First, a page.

Infected blood scandal victims 'could receive more than £2m compensation'

21 May 2024, 22:07 | Updated: 22 May 2024, 01:55

People infected with deadly viruses due to the tainted blood scandal could receive more than £2m in compensation, according to government documents.

"Illustrative figures" have been published on the Infected Blood Compensation Authority section of the government website, which show "the compensation award that an infected person living with a single infection or co-infection may expect to receive".

The documents say that people living with HIV as a result of the scandal could receive between £2.2m and £2.6m.

Payments for those with hepatitis vary from £35,500 for an "acute" infection up to £1,557,000 for the most severe illnesses caused by the virus, according to the figures.

People with both viruses could be paid up to £2.7m, according to the tables.

More than 30,000 people were infected with deadly viruses between the 1970s and early 1990s through blood transfusions or blood products while receiving NHS care.

The report from the Infected Blood Inquiry, published on Monday, found the scandal, which has so far claimed the lives of around 3,000 people, "could largely have been avoided" and there was a "pervasive" cover-up to hide the truth.

The illustrative figures were published as the government set out more details of the compensation scheme, although they are not the final numbers.

Cabinet Office minister John Glen said he recognised that "time is of the essence" as he confirmed that the first full compensation payments to victims will be made before the end of the year.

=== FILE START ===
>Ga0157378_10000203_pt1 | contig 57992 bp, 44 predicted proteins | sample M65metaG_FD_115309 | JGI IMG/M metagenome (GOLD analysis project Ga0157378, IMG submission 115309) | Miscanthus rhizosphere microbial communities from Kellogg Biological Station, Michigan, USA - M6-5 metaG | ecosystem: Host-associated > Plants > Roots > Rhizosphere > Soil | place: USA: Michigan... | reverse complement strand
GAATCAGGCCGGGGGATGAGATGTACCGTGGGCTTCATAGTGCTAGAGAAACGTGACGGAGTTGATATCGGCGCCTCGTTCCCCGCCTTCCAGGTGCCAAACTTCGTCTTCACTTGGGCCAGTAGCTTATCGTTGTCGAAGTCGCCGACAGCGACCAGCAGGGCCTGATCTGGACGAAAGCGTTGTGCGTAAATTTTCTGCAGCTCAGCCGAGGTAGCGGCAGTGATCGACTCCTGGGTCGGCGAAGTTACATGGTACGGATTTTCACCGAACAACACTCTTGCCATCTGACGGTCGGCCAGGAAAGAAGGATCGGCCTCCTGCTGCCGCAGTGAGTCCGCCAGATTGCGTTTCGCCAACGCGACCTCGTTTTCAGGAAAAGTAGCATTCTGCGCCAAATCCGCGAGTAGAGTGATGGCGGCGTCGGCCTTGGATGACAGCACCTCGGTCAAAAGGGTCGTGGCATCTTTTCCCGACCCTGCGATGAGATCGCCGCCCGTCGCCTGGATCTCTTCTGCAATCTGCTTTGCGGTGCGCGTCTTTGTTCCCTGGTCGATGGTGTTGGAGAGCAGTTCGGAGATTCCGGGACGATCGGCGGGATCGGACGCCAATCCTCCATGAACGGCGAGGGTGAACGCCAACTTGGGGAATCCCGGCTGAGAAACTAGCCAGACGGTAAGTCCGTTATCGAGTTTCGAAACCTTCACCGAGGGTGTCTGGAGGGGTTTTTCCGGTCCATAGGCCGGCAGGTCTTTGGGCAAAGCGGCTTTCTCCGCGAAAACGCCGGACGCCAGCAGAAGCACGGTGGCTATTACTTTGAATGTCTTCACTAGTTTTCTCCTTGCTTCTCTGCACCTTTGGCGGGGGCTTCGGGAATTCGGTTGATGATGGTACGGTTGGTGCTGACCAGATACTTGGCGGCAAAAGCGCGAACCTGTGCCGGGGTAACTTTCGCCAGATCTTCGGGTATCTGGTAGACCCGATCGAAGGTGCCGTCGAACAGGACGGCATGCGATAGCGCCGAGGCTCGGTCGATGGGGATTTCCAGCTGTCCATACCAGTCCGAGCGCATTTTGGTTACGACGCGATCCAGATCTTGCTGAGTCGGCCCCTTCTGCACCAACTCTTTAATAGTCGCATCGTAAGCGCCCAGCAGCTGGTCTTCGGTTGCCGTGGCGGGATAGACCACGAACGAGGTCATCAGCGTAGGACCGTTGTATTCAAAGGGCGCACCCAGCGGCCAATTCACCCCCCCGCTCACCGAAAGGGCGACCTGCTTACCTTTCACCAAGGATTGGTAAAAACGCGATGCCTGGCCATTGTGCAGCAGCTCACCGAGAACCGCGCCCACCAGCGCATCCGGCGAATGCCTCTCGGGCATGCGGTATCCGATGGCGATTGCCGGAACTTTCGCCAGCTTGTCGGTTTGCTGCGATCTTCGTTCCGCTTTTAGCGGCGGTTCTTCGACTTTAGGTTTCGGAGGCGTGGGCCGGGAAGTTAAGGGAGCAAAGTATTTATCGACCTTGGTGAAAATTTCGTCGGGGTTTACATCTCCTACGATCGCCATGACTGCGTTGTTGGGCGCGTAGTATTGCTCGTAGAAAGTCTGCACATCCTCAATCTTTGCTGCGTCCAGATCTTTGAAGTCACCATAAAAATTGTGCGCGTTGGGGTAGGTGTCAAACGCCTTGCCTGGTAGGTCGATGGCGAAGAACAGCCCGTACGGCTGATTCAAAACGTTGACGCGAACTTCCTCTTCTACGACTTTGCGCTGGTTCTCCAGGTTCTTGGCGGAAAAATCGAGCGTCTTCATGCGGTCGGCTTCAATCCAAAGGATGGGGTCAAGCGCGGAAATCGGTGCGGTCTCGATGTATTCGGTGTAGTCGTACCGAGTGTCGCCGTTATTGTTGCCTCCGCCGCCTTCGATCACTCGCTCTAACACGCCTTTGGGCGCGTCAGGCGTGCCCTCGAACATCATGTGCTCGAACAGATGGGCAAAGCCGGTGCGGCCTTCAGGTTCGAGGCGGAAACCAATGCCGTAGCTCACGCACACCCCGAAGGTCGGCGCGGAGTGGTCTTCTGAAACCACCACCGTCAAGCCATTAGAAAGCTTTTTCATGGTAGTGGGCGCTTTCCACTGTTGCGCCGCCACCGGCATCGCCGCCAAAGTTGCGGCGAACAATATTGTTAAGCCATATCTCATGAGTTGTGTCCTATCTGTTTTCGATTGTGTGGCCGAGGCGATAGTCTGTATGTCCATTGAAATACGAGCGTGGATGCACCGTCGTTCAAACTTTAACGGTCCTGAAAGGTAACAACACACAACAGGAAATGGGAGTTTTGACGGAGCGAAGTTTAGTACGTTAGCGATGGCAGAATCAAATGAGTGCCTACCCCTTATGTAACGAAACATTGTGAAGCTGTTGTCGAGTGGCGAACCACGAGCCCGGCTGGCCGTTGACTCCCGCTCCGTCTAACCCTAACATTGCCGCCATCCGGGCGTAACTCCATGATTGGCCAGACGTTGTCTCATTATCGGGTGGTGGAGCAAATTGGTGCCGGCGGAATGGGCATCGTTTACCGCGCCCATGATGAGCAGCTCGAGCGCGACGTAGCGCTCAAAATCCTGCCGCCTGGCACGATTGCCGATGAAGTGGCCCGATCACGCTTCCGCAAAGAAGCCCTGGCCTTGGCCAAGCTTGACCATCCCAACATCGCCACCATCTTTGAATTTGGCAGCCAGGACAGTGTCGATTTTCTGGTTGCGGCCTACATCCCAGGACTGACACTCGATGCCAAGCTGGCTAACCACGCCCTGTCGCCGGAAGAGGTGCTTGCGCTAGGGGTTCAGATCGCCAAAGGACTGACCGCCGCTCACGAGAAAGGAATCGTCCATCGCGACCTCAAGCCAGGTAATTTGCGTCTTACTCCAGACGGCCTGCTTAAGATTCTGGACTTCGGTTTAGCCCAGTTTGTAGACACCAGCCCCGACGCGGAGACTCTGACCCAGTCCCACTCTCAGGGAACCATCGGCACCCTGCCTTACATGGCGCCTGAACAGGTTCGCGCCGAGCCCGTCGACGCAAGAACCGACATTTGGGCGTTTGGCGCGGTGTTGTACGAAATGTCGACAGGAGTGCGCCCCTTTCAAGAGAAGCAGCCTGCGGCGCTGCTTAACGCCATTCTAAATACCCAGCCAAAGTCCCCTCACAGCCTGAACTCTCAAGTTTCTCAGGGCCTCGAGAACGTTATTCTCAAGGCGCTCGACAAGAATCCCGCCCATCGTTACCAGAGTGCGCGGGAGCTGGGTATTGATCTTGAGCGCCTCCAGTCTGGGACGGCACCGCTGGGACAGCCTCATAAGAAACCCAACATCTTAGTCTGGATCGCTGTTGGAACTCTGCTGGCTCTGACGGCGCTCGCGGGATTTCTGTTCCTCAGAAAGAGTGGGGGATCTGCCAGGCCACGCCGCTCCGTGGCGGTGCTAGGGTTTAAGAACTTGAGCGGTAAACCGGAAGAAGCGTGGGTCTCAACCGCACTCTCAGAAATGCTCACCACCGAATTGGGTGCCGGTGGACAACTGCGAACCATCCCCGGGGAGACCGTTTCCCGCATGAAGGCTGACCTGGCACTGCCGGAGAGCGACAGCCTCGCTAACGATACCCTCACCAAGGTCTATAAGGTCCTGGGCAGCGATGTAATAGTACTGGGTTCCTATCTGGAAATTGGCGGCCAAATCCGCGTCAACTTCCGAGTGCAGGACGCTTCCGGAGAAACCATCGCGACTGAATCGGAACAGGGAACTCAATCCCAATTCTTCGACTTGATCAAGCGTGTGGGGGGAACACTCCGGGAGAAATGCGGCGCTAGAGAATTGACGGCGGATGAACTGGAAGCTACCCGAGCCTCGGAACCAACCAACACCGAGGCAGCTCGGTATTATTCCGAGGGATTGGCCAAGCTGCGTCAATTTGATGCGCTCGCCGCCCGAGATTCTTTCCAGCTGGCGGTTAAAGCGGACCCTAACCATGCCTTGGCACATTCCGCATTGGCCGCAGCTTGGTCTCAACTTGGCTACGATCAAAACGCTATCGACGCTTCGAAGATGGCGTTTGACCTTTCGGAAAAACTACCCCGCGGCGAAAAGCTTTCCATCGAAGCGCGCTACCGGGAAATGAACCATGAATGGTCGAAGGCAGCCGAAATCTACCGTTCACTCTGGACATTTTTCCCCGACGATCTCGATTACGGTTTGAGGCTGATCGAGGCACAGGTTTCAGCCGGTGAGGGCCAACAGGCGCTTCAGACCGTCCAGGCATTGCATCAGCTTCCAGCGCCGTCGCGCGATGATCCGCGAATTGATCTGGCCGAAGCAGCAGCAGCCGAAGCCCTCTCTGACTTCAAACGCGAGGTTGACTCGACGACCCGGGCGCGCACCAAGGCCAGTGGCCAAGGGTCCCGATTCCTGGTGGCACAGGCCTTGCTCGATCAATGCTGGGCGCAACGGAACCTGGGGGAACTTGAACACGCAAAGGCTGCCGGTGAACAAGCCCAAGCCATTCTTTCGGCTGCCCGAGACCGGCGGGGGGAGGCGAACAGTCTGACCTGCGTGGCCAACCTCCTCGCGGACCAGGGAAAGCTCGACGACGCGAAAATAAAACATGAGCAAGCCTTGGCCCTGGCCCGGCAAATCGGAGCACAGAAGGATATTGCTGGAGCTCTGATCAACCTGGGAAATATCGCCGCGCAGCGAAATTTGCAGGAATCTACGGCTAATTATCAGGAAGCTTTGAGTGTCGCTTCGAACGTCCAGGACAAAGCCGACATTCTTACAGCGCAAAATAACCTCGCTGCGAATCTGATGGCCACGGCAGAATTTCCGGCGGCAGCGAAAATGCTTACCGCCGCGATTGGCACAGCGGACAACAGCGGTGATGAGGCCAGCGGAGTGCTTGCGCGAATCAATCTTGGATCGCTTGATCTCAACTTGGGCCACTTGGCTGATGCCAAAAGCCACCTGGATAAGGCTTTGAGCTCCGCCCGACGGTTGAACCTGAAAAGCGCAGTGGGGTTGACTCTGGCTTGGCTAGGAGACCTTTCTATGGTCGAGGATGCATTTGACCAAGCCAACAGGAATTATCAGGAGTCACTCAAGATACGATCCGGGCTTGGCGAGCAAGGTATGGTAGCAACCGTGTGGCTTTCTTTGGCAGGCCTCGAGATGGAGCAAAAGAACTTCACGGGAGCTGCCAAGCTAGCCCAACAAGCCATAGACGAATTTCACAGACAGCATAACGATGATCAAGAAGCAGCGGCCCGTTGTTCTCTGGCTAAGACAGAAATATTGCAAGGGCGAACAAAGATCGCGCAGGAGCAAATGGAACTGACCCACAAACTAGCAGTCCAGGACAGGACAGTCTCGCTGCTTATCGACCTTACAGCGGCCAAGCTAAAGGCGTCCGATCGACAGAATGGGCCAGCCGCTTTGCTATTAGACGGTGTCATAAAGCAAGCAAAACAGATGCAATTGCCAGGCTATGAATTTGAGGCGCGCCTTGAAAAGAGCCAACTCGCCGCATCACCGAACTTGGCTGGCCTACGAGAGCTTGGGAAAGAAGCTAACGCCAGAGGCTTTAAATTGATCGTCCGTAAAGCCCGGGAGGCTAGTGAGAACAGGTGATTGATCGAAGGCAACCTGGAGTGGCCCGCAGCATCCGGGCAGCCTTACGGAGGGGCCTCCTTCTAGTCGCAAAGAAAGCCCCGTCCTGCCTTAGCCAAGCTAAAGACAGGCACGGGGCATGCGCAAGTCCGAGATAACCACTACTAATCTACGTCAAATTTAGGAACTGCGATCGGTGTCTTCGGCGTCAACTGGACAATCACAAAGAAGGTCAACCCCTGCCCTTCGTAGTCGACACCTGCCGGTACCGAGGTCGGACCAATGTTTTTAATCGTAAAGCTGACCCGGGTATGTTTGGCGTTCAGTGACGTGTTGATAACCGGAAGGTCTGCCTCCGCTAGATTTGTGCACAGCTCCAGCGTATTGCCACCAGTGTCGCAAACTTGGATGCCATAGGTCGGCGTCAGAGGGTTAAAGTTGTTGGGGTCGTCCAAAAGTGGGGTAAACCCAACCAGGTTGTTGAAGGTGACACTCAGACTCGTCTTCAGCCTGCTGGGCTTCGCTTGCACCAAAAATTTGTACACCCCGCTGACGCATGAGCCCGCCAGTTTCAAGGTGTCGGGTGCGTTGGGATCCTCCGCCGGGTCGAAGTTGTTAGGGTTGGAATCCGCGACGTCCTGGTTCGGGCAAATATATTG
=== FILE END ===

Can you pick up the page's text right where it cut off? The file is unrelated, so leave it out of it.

In the meantime, some victims will receive a £210,000 interim payment before the end of the summer, he said.

Mr Glen also announced that family members of those infected would also be eligible for compensation.

The illustrative figures also show how much family members may expect to receive.

They suggest the partner of someone infected with HIV who is still alive today could receive around £110,000, while a child could get £55,000, and siblings could receive £30,000.

He told MPs: "Those who have been infected or affected as a result of this scandal will receive compensation.

"When a person with an eligible infection has been accepted on to the scheme, their affected loved ones will be able to apply for compensation in their own right.

"That means partners, parents, siblings, children, friends and family who have acted as carers of those who are infected are all eligible to claim.

"Our expectation is that final payments will start before the end of the year."

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He confirmed that anyone already registered with one of the existing support schemes will automatically be considered eligible for compensation.

Mr Glen said there will be five categories under which compensation will be awarded - injury, social impact, autonomy, care and financial loss - and multiple awards will be provided where applicable.

The illustrative tables calculate the possible payouts based "across all categories of award".

Jason Evans, director of the Factor 8 campaign group, called for more clarity on the scheme, adding: "Taken together, the government's announcement today creates fresh disparity. Some estates may have received £310,000 in total interim payments by the summer, while most may have received nothing."

Richard Angell, chief executive at the Terrence Higgins Trust, said: "The priority now must be ensuring that everyone who is entitled to compensation gets it and gets it quick."